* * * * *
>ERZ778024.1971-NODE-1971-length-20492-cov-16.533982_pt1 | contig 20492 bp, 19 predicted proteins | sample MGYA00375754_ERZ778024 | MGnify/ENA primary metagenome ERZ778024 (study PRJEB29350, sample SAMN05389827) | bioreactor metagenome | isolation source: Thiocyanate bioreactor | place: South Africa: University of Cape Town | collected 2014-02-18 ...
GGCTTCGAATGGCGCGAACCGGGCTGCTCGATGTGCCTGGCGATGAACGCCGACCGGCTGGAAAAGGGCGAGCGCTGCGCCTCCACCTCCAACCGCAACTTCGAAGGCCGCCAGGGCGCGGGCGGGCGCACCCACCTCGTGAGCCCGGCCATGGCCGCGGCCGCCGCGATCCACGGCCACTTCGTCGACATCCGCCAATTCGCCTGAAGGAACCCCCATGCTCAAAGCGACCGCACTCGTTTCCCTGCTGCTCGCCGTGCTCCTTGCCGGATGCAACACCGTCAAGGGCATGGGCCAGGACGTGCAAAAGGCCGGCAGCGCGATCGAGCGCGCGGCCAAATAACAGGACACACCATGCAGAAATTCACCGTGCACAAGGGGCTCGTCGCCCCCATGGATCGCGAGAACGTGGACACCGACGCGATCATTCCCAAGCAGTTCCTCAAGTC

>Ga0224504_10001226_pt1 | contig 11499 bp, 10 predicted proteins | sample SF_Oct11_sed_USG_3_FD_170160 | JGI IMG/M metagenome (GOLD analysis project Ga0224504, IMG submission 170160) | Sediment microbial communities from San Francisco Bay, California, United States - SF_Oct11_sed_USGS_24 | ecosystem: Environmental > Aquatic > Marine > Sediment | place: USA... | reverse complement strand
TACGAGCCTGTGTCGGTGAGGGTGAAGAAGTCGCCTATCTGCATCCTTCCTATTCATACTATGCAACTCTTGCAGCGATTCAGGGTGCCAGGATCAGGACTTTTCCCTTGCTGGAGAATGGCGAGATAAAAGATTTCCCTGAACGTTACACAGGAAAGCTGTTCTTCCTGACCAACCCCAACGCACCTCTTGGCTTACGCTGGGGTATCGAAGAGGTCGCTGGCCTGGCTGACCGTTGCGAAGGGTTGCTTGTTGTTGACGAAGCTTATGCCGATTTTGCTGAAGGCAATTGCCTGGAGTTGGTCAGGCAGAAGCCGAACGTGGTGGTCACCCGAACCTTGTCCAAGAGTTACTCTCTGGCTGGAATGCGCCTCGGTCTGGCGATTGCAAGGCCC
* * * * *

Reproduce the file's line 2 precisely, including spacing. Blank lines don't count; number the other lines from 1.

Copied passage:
GGCTTCGAATGGCGCGAACCGGGCTGCTCGATGTGCCTGGCGATGAACGCCGACCGGCTGGAAAAGGGCGAGCGCTGCGCCTCCACCTCCAACCGCAACTTCGAAGGCCGCCAGGGCGCGGGCGGGCGCACCCACCTCGTGAGCCCGGCCATGGCCGCGGCCGCCGCGATCCACGGCCACTTCGTCGACATCCGCCAATTCGCCTGAAGGAACCCCCATGCTCAAAGCGACCGCACTCGTTTCCCTGCTGCTCGCCGTGCTCCTTGCCGGATGCAACACCGTCAAGGGCATGGGCCAGGACGTGCAAAAGGCCGGCAGCGCGATCGAGCGCGCGGCCAAATAACAGGACACACCATGCAGAAATTCACCGTGCACAAGGGGCTCGTCGCCCCCATGGATCGCGAGAACGTGGACACCGACGCGATCATTCCCAAGCAGTTCCTCAAGTC